IT all started printing recipes for Meat and Livestock Australia, but eight years on Yeahpoint has changed the face of retail solutions on a global scale. Co-founder Matt Cudworth’s vision was to link up retailers and suppliers through value-adding informative products. He tells Brisbane Business News how a not-so-secret ingredient of foolhardiness helps the company to double its revenues each year.

Despite all the inspirational business biographies that have been published in the world, Matt Cudworth’s motivation boils down to a simple fortune cookie message.

“I had a fortune cookie many years ago that said ‘those who say something cannot be done are usually interrupted by someone doing it’. I carried that message around for around five years, but I just lost it recently,” he says.

“The term entrepreneurship has been muddied over the years – it comes down to risk taking, believing in what you’re doing and not accepting how the market is.

“I felt like an entrepreneur many years ago but that’s not the way I feel now. I feel like I’m stuck in the trenches– it takes a certain foolhardiness to do things others say you shouldn’t.”

It was a philosophy that led Yeahpoint astray at first, but after talks with customers the company came up with printed recipes for independent butchers, leading the way for David Jones as its first high profile client.

“What we initially envisaged was a little bit foolhardy, the idea that advertisers would pay to be in stores, because the reality of relationships between retailers and brands was not what we realised, but after talking with customers we found they’d need something that’s higher value to them,” says the 33-year-old.

“With Meat and Livestock Australia we printed recipes for independent butchers and then at David Jones for a while, and that set us on our path – Australia is the largest consumer of recipe books in the world per capita, so it was always going to work.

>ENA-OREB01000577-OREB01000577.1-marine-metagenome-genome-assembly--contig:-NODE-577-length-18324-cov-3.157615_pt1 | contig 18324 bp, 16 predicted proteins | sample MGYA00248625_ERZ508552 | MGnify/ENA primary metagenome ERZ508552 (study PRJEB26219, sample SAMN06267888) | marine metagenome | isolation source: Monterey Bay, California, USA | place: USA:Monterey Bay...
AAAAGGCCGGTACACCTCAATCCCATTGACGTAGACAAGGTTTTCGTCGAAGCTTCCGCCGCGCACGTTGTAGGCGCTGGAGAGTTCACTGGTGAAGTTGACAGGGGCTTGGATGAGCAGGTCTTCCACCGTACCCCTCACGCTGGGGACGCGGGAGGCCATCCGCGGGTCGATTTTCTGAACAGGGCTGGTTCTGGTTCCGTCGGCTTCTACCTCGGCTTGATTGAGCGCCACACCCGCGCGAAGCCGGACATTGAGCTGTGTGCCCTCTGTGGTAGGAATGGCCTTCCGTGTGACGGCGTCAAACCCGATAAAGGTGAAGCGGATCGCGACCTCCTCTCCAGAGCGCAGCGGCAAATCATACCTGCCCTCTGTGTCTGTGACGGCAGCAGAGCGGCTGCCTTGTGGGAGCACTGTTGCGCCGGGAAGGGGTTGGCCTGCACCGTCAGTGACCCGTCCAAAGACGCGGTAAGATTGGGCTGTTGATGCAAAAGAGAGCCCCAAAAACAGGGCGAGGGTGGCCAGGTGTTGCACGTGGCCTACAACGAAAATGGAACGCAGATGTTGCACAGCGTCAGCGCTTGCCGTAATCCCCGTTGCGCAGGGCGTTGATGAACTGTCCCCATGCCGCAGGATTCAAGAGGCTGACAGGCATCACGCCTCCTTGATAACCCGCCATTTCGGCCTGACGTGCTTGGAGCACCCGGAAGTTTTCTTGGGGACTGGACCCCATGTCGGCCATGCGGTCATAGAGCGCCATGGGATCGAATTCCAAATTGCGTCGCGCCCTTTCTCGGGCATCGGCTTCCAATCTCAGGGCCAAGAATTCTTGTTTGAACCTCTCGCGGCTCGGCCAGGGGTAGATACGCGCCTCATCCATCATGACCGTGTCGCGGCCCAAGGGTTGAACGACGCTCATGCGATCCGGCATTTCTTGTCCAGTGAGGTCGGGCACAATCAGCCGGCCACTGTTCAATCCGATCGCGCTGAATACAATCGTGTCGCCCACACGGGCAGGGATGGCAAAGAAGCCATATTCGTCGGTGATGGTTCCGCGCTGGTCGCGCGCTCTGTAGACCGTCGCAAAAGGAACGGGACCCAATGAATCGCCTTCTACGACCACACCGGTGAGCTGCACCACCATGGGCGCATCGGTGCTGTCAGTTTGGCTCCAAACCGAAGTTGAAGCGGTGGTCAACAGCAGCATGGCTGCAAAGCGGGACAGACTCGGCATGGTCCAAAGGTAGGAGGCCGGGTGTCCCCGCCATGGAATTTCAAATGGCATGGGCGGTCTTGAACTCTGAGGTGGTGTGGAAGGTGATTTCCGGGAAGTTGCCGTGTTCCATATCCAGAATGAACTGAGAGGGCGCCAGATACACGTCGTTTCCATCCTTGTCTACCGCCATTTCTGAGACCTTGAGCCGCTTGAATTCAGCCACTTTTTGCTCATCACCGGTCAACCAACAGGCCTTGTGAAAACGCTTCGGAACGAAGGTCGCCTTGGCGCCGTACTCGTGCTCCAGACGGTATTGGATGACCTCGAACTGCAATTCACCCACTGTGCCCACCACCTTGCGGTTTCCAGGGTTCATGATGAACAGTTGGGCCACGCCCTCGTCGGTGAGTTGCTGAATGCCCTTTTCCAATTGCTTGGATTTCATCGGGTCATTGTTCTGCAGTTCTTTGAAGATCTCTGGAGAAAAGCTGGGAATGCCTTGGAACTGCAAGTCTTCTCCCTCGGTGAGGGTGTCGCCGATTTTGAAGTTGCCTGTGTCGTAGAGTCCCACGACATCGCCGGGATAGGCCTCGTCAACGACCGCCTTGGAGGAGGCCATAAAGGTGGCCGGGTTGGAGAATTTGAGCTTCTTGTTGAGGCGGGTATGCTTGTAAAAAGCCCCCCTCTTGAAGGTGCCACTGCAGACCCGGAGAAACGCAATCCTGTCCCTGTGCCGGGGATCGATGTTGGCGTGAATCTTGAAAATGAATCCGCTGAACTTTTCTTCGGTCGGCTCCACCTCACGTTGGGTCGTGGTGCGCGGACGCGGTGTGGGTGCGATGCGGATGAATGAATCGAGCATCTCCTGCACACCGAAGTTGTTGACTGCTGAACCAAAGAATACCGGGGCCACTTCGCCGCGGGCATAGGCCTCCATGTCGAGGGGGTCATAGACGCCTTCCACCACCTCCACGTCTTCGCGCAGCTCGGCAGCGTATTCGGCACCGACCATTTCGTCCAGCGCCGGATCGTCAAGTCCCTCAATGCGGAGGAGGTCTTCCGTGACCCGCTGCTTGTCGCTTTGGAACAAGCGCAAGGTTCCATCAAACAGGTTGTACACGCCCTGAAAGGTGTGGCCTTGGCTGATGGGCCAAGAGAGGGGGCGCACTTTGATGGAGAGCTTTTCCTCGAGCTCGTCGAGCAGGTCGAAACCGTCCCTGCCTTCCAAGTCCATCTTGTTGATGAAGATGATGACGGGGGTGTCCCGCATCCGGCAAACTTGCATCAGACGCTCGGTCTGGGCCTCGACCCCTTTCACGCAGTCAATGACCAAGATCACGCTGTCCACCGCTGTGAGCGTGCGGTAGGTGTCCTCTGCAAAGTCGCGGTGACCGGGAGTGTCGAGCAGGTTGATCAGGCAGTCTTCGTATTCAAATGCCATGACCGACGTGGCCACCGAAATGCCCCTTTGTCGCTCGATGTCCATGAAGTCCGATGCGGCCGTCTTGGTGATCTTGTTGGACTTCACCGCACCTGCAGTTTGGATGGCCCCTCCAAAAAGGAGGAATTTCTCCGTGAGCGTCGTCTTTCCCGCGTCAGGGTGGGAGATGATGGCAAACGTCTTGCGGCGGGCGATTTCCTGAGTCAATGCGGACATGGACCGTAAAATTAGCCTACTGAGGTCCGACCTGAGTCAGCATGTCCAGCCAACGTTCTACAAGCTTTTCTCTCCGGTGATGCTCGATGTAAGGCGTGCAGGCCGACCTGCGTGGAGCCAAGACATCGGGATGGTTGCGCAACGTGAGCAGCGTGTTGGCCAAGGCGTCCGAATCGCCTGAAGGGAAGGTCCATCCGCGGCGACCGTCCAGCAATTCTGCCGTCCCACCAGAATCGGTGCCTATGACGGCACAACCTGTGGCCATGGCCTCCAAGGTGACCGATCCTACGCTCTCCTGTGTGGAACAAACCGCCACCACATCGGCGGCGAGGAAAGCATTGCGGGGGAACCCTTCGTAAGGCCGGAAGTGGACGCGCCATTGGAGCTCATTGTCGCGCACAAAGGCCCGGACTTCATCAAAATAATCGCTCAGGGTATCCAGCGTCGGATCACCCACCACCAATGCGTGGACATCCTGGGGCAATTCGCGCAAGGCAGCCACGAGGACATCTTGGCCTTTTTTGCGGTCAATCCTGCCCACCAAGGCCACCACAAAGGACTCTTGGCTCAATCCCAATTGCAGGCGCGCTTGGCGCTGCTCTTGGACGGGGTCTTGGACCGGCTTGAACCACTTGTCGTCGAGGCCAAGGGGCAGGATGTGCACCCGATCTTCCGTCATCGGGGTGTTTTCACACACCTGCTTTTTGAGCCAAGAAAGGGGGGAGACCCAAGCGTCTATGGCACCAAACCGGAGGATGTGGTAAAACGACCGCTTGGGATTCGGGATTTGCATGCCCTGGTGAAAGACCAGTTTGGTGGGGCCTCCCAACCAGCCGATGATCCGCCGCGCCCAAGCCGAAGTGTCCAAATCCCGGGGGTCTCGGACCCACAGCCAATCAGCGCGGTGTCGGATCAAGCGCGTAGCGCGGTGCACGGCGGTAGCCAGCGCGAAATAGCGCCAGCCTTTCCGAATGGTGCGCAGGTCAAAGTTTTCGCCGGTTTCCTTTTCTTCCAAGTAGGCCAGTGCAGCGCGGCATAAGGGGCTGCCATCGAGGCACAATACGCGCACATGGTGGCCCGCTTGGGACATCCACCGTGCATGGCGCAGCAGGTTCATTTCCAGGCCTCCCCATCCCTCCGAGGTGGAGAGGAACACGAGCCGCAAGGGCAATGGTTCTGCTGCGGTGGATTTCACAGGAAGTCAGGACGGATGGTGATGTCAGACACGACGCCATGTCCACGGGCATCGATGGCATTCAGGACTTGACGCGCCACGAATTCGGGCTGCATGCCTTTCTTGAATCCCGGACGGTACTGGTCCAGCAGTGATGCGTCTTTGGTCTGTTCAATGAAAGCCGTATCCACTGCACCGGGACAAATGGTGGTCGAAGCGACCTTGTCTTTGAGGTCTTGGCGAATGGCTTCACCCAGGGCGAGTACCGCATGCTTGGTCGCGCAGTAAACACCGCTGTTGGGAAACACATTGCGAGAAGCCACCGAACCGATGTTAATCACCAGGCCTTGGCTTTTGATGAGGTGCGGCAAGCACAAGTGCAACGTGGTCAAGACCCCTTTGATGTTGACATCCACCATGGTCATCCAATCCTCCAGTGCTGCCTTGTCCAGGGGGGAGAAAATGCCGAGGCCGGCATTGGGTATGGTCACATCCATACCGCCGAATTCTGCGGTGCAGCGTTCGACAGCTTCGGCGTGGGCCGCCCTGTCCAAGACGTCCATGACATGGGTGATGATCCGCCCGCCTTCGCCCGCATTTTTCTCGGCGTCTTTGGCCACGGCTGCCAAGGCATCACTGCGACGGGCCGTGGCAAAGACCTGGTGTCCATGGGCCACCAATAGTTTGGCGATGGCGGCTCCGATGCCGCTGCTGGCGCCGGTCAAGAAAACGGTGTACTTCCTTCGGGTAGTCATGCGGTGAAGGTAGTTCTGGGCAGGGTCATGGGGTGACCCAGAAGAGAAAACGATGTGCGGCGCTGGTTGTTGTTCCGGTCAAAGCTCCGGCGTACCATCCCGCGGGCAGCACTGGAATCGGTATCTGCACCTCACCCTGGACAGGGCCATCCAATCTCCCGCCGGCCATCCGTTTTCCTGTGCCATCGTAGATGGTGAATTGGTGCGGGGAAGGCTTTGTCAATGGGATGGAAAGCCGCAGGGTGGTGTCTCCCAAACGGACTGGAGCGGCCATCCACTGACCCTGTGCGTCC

“Austrade managed to see our solution in David Jones and were about to go on a trade mission to Singapore, so through them we expanded there with Cold Storage Supermarkets and that set us on an interesting course.”

Cold Storage Supermarkets has links throughout Asia so from that deal alone Yeahpoint was able to access an extensive market, providing marketing for brands such as Fosters Wine, Pernod Ricard and Stanbroke Beef.

“Once you’re in markets overseas you can’t go back, so anyone considering it has to be careful because you can’t do it half-heartedly,” says Cudworth.

“We’re now doing work with a leading multinational company called Biverla, one of the leading manufacturers of deli scales – every supermarket in the world has these things and our software can give a lot of solutions, and we’ll have interface software that will be kiosks in three continents alone very soon.

“It has low value for the short term as far as dollar values are concerned, but it goes to a mass market.”

With annual revenue of $3.5 million and 24 staff, Yeahpoint has chosen a business model based on licensees and partnerships to broaden its distribution channels.

“It makes for a business model that’s much more profitable in the long run. Obviously it’s not as profitable in the short run, but we find we’re giving a better solution.

Cudworth highlights that Yeahpoint, which he co-founded with business partner John Anderson, has embarked on a broad spectrum of retail solutions, from printer cartridges to pet stores.

“A great example is in South Africa with a cartridge ink selection product next to where the cartridges are. A lot of people forget which printer they have so our program allows them to find their printer,” he says.

“Another one is Mars Pet Care where we went through veterinary libraries to get everything we can about the health of pets and put that into a touch screen solution that allows staff most importantly, and customers, the ability to access a friendly service that gives them information.

“The staff are pet lovers but they’re not necessarily pet experts, so we assist them with pet knowledge and that leads to better service – it’s not just about getting the data but expressing it in a way that’s valuable, that differentiates the experience, which is why we don’t do it in niche markets.”

With major solutions projects coming up in Vietnam, France and Eastern Europe, Cudworth is confident that the business will grow by 100 per cent annually at a minimum – not a bad way for the cookie to crumble.

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